Auto Africa preview
dates : 24th October 2004
28th October 2004
research indicates that today there some 740 million cars
on Planet Earth.
That’s a mind-boggling figure, but even more astounding
is a projection that by the year 2020 the number is likely
to almost double, to 1,2 billion.
As much as we love cars and the freedom of expression and
mobility that they offer, no-one can ignore the impact on
Motor manufacturers all over the world are developing
alternate power sources to minimize air pollution, but
right now, it has to be said that Toyota is ahead of the
The Toyota Prius is a fully-fledged production vehicle,
using a hybrid combination of electric and petrol power.
In fact the Prius has been in series production since
Launched in America last year, this latest-generation
Prius was named as Car of the Year in North America for
2004. And it has become the car of choice for many
American celebrities, including our own Charlize Theron,
while Leonardo DiCaprio owns no less than three Prius
Early in 2005 it will go on sale at selected Toyota show
rooms around South Africa.
The Prius will not be cheap, and one should expect the car
to sell in the R300 000 range.
At that price Toyota is no
expecting to sell thousands of Priuses each month, but
management feels there is enough demand amongst intellectuals
and environmentally aware people to make a significant impact
with the car.
Visually the Prius is one of the most exciting cars to come out
of the Toyota stable in recent years.
It has a dramatic sloping roof-line that nevertheless provides
adequate space for five adults.
And despite the large battery located in the rear of the car
there is over 400 litres of luggage capacity’
What’s more the Prius has a full compliment of safety
equipment including front, side and curtain airbags, as well as
all modern luxury features .
A talking point will be the central display console which
provides a seven centimeter touch screen, enabling audio,
climate control and a display monitoring the switch between
electric and petrol engines and the charging of the battery.
The engine packaging is what makes the Prius so viable as a
productionised low pollution car of the future.
The petrol and electric engines are located side by side in the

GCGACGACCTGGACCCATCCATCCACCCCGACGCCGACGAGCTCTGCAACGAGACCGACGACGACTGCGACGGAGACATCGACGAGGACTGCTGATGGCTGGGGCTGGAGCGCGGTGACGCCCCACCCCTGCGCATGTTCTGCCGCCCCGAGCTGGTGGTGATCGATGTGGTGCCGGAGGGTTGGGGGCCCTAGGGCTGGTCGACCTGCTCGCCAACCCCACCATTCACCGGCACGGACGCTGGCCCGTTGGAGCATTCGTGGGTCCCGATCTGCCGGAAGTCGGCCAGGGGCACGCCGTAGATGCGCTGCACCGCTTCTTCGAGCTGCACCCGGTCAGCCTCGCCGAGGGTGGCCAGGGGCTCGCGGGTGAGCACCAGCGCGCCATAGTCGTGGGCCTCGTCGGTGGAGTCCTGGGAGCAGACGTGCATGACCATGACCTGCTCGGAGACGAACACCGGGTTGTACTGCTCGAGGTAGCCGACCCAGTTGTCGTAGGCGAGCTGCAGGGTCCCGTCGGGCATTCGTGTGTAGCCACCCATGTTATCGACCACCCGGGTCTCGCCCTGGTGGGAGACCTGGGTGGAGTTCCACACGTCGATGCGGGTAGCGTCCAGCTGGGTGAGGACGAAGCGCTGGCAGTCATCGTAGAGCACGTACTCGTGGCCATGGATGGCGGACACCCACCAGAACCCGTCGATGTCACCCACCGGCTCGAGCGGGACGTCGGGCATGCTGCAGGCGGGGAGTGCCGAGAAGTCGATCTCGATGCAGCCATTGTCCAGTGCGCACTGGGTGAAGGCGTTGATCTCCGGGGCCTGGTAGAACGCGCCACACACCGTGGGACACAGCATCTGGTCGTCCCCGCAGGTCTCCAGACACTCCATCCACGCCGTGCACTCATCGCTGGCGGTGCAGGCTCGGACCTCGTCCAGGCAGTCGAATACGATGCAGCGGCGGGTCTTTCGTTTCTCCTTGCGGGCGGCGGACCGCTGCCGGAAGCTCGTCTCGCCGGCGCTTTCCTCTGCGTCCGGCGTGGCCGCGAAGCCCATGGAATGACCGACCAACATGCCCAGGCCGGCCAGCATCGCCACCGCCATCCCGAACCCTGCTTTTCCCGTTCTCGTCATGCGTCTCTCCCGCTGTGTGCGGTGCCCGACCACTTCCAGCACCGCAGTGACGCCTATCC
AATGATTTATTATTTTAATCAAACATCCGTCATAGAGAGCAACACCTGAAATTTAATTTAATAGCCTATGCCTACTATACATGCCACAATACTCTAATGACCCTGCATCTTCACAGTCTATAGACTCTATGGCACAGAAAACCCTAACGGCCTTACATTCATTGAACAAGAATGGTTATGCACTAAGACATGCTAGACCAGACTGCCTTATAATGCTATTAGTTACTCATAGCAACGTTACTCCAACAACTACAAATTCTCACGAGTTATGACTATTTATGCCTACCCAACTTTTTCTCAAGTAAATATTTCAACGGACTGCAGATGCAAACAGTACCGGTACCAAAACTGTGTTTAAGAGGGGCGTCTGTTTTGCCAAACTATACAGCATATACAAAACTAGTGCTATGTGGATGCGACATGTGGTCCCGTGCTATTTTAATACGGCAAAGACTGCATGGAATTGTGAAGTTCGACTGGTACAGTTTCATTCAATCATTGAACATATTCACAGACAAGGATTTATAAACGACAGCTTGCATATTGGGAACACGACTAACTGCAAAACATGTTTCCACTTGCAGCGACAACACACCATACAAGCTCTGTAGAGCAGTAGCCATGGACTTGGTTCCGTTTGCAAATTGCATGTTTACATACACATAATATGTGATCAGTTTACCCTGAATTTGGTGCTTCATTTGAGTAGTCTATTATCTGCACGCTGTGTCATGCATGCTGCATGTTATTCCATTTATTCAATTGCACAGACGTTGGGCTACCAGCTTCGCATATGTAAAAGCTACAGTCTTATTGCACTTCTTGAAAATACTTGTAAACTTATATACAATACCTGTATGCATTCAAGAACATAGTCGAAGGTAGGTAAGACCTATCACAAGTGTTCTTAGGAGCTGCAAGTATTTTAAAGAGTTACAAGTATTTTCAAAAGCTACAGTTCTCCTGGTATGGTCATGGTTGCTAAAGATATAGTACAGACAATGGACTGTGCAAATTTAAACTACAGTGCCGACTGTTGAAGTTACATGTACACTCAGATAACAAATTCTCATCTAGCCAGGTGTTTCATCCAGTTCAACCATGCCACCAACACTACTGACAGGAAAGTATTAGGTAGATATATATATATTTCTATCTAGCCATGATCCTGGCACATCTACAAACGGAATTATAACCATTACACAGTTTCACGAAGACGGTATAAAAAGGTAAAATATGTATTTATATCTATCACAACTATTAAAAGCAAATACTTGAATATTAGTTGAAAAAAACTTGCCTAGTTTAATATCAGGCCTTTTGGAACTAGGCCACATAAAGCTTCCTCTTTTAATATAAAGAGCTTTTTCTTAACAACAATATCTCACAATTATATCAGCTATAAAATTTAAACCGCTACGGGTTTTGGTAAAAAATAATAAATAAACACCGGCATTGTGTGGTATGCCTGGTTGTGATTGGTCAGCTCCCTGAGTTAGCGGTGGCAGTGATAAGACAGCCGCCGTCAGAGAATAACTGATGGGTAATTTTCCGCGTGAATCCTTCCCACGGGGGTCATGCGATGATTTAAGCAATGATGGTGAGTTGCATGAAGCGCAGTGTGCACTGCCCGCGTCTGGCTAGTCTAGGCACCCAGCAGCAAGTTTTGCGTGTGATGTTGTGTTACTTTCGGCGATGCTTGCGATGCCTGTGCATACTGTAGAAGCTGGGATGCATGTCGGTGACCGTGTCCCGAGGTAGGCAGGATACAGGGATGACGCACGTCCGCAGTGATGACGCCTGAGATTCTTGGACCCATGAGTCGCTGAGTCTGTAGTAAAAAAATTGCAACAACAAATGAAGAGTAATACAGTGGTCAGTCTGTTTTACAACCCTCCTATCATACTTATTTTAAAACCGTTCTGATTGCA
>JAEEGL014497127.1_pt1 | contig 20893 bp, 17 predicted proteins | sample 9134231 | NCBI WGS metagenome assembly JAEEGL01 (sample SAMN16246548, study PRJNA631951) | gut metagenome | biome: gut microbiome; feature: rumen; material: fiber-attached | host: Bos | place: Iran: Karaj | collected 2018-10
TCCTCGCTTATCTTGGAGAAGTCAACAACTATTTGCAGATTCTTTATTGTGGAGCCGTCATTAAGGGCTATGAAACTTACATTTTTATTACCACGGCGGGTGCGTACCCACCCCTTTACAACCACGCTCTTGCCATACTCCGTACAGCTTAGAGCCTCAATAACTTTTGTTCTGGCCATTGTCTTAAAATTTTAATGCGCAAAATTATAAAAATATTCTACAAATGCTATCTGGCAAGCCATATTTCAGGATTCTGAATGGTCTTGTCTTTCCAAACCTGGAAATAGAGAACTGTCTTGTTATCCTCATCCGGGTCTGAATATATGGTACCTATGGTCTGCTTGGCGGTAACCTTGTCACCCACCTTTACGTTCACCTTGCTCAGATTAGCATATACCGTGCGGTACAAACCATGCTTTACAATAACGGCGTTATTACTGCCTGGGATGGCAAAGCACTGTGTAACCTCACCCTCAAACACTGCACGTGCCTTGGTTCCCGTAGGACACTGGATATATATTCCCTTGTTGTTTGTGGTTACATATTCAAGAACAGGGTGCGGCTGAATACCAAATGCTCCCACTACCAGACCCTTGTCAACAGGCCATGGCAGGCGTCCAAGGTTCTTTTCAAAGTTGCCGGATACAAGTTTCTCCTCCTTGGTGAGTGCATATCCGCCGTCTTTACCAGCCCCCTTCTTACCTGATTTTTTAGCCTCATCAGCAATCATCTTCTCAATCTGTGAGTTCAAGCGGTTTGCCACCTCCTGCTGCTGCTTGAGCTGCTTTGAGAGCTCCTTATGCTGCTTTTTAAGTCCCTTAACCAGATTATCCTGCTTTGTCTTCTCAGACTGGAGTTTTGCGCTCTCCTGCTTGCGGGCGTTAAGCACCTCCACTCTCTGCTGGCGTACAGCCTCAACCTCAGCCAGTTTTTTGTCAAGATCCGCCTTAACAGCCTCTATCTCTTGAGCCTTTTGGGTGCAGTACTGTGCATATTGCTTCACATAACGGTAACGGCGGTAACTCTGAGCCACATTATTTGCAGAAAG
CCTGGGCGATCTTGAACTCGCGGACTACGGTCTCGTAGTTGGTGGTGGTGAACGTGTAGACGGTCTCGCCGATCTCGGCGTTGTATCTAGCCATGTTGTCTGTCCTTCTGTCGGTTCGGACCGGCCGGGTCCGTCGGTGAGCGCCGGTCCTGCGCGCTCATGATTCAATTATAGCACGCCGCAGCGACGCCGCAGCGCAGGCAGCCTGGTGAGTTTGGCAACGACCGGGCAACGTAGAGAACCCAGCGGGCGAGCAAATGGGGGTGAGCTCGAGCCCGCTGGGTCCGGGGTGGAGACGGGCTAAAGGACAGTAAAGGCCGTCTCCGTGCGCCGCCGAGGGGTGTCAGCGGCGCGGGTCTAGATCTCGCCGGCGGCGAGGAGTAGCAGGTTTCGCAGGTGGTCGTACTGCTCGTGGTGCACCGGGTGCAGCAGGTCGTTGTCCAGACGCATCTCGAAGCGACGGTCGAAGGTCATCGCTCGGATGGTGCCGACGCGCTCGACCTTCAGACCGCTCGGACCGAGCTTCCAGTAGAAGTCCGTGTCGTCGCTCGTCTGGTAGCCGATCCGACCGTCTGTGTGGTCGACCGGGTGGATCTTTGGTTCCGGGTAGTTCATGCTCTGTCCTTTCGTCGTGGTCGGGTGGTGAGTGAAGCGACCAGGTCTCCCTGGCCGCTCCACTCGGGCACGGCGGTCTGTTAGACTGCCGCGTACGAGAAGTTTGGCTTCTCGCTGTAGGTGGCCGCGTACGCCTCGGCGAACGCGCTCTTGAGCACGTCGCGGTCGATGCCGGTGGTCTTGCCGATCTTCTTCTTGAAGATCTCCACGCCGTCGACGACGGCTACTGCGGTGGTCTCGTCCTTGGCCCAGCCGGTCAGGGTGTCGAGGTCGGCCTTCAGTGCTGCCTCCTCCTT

front engine bay and linked using a combination of electronics
and mechanical systems.
Both engines provide drive through the front wheels and can
operate independently of one another or in concert
So, what’s it like to drive? The answer is "quite
The system the Prius uses is called hybrid synergy drive.
The start-up procedure is very different from a normal car, and
the operation in electric mode is almost completely silent.
The driver uses the electric gearlever switch to select either
neutral, reverse or drive and there is an additional position on
the lever for re-generative braking.
This is selected when descending hills so that the electric
motor converts to a large battery charger to provide additional
charging to the battery.
There is also an "electric only switch located next to the
steering column and this is used when a driver is in heavy
stop-start traffic or underground parking lots, where a
zero-emissions state is required.
There is no clutch lever. The driver simply depresses the
electronic accelerator pedal and the car moves forward.
There are also no gear changes to concern the driver of a Prius.
The transmission is of the CVT or constantly variable type. This
uses a cone and belt system to constantly vary the transmission
ratio so that the petrol engine is always operating in its
maximum torque band
It uses its electric engine as a primary source of power, but
switches seamlessly to petrol propulsion when extra acceleration
Toyota claim overall fuel consumption of just over four litres
per hundred kilometers for the car, with as little as three
litres per hundred kilometers used by the high torque,
low-revving 1,5 litre petrol engine.
Another plus with this system is that there is no need to charge
the battery from a wall outlet. Charging of the hi-tech battery
is carried out using regenerative braking and the petrol engine
to recharge the battery while the car is on the move.
With both petrol and engine engaged through the common
transmission, the car can accelerate to 100 km/h from standstill
in 11 seconds, and run on to a top speed of over 170 km/h.
So the common image some of us have of electric cars behaving
like milk trolleys or forklifts certainly doesn’t apply to the
With fully-fledged fuel cell technology, which will provide
pollution-free driving, still a long way in the future hybrids
like the Prius make a lot of sense.
Car Torque is